New asset management company Fundsmith has released its inaugural shareholder letter revealing the Fundsmith Equity Fund has gained 6.14% net of fees since November.
The £61m fund, unveiled by UK financier Terry Smith on 1 November, has outperformed the MSCI EAFE index at 5.76% and the FSTE 100 at 4.4%. The fund underperformed the broader MSCI index, which also includes US stocks.
The report reveals the best performing stocks were Del Monte Foods, Becton Dickinson, Domino's Pizza, Nestle and Stryker Corp.
Conversely, detractors from the fund's performance include Secro Group, Imperial Tobacco, Dr Pepper Snapple and Reckitt Benckiser.
Smith says the Equity fund launch was "somewhat against the tide of events" as it was unveiled at the end of a decade in which equities have performed badly and the average active fund manager has underperformed the index.
"Faced with this failure of active management, it is hardly surprising investors have turned their backs on active management and headed for lower cost, passive alternatives," he says.
"As a result, the rise of ETFs has been a major feature of the investment landscape in recent years. By the third quarter of 2010, there were 2,379 ETFs with 5,204 listings on 45 exchanges managing $1,181.3bn of assets."
He adds: "So what is the problem? I suspect the average investor regards all ETFs as just another form of index fund, and indeed many of them are. But many are not, and therein lies the potential for misunderstanding. Or worse."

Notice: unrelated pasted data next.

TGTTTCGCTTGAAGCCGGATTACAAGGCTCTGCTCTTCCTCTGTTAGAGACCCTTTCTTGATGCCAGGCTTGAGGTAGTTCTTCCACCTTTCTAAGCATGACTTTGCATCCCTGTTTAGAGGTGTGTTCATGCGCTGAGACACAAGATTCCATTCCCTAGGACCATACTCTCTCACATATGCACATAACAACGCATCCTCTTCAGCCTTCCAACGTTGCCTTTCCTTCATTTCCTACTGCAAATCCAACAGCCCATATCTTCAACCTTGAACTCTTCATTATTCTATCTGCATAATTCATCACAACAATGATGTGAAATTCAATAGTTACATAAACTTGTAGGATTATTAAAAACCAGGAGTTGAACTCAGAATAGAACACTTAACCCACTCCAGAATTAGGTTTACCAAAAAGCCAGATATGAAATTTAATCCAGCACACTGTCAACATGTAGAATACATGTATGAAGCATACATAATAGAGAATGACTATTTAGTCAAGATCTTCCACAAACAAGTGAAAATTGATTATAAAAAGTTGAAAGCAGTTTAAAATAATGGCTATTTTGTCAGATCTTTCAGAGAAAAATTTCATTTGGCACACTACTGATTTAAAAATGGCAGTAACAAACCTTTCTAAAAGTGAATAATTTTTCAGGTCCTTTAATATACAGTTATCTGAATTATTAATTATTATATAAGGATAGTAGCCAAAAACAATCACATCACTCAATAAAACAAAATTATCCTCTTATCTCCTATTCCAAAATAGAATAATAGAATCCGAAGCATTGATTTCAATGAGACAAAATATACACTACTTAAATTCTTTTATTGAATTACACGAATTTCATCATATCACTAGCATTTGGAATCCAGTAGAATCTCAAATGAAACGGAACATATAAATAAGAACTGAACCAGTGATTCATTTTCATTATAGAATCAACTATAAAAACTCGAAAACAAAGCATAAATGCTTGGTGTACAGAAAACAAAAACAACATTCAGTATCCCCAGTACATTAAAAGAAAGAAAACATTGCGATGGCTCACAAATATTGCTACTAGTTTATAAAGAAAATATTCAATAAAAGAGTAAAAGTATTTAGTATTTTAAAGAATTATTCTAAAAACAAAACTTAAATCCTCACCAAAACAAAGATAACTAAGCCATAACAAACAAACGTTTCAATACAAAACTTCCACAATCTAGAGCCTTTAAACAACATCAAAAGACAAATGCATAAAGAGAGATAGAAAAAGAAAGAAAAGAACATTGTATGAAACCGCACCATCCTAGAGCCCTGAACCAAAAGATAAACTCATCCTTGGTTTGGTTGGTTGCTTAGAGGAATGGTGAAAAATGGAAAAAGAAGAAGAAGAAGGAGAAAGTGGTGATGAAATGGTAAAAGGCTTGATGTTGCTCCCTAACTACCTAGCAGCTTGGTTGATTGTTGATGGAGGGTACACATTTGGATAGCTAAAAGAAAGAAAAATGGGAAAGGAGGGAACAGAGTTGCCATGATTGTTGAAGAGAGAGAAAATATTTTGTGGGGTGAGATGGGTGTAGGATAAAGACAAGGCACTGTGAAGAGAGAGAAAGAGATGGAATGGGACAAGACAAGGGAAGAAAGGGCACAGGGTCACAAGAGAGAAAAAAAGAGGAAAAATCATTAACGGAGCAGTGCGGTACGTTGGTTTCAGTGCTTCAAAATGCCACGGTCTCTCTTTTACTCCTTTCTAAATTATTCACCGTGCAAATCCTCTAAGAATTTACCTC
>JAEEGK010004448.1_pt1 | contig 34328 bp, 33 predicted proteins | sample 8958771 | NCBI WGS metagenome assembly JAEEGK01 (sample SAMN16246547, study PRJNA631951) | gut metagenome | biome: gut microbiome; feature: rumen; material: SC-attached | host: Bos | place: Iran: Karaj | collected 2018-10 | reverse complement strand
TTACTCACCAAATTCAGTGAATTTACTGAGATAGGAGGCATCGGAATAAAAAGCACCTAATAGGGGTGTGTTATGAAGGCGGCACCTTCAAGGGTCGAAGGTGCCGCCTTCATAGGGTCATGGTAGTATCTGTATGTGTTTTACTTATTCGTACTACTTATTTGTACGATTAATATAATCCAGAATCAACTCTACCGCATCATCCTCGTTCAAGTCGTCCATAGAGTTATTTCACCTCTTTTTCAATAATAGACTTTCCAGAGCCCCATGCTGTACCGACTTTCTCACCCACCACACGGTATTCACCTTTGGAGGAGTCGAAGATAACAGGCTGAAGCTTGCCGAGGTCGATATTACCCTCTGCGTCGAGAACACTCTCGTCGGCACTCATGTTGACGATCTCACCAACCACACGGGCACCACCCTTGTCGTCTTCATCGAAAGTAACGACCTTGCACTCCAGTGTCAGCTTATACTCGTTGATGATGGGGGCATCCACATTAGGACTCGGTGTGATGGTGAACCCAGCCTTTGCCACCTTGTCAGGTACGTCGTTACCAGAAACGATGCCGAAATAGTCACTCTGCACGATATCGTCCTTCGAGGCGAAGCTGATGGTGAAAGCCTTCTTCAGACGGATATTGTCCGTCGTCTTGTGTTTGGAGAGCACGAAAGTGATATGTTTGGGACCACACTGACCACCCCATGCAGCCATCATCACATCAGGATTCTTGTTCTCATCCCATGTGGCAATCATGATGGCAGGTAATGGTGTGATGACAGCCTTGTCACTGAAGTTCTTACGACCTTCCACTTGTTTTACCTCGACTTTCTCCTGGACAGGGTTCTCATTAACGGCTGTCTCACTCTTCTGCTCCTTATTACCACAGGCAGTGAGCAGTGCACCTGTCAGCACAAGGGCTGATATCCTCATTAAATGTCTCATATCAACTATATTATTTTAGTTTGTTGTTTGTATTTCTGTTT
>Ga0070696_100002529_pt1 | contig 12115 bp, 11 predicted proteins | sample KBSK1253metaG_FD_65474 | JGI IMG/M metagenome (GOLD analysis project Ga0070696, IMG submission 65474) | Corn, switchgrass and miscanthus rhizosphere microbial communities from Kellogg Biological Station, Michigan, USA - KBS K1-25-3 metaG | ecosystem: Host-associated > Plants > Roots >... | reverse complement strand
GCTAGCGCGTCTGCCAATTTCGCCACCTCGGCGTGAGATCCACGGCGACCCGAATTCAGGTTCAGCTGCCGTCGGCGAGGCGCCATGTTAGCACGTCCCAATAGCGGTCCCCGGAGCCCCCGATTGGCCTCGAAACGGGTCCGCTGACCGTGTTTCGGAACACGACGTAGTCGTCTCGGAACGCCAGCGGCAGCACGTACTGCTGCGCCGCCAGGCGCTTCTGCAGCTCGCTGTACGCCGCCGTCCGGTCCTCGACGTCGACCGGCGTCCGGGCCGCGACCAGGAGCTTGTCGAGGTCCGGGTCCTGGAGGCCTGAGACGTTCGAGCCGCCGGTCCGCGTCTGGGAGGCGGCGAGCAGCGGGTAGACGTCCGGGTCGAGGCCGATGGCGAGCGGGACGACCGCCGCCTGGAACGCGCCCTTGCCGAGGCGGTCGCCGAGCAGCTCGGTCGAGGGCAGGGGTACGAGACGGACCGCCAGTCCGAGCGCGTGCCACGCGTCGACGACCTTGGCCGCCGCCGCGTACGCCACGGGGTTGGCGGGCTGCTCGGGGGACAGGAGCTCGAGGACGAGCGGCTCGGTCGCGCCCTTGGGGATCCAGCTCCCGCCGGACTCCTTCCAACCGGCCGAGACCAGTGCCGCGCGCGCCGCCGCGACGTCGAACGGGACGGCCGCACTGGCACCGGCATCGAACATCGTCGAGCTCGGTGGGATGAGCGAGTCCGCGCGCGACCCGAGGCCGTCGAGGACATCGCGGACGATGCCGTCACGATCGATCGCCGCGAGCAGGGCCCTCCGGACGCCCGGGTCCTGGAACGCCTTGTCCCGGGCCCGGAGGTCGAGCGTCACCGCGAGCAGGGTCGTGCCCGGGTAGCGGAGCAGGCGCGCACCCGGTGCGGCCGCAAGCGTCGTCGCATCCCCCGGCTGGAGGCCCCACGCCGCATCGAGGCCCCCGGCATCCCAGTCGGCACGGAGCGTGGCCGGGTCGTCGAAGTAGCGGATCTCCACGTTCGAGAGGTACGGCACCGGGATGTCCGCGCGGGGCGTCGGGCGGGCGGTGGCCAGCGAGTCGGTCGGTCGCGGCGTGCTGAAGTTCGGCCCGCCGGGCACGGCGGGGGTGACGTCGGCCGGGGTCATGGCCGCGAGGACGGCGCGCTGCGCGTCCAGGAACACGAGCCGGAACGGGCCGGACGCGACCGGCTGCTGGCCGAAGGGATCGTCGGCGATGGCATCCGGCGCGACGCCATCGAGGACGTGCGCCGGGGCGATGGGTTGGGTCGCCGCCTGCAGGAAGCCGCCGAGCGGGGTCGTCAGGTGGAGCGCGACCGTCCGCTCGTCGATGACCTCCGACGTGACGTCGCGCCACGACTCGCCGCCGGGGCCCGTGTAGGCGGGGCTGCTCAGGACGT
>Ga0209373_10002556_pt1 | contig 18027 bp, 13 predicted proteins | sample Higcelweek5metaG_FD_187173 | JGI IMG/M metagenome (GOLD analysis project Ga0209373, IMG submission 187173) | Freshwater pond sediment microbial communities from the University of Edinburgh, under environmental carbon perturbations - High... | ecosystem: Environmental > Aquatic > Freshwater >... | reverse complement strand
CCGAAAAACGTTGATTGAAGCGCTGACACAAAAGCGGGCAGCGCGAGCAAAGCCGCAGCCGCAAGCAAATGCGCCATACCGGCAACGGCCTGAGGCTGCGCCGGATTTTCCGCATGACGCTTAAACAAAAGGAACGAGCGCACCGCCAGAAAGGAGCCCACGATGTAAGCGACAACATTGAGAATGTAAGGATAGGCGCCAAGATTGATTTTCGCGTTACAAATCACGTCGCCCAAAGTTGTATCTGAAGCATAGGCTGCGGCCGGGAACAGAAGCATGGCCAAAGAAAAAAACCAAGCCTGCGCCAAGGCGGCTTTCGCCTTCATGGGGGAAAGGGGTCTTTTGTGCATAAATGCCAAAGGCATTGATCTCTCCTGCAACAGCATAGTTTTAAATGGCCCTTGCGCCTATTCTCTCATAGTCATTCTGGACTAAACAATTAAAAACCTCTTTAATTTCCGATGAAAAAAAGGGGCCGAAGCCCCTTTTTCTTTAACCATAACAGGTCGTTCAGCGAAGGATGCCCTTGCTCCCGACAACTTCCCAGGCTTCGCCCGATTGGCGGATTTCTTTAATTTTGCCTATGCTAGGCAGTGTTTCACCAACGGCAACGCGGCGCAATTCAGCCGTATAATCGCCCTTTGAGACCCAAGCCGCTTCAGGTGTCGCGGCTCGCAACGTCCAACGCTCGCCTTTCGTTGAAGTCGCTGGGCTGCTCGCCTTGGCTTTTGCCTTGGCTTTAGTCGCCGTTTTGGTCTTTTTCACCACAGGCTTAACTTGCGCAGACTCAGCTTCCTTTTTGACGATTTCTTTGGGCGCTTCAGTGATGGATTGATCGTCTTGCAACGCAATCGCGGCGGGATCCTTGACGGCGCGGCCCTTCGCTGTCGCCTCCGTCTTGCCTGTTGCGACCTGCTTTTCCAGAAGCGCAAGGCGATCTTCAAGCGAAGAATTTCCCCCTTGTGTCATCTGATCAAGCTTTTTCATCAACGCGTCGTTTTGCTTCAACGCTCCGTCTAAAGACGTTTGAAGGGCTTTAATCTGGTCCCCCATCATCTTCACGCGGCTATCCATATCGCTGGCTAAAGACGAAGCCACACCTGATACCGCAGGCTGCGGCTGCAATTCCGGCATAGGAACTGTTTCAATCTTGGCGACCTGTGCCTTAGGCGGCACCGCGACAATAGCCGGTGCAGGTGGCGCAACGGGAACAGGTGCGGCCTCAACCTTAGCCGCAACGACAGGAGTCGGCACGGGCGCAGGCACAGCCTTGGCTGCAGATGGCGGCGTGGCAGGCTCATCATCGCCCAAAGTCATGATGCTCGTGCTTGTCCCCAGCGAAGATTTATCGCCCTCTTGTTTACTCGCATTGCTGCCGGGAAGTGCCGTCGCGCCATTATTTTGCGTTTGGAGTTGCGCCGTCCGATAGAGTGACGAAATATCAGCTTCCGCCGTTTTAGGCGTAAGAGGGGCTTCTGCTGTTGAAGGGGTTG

Some ETFs replicate the performance of an index by using a swap agreement with counterparties - known as synthetic replication - who agree to provide a monetary return which matches the underlying asset class or the index the ETF is seeking to track.
Smith says: "Anyone who has studied the events of the credit crisis should be able to spot a potential problem here: what if the counterparty supplying the swaps defaults? This risk may once have been considered theoretical, but after the collapse of Lehman and the need to rescue AIG in order to prevent the contagion from a default it surely no longer is.
"True, the ETF should be holding collateral against such a failure, but collateral is an imperfect science even where it is held, which is not in all cases."
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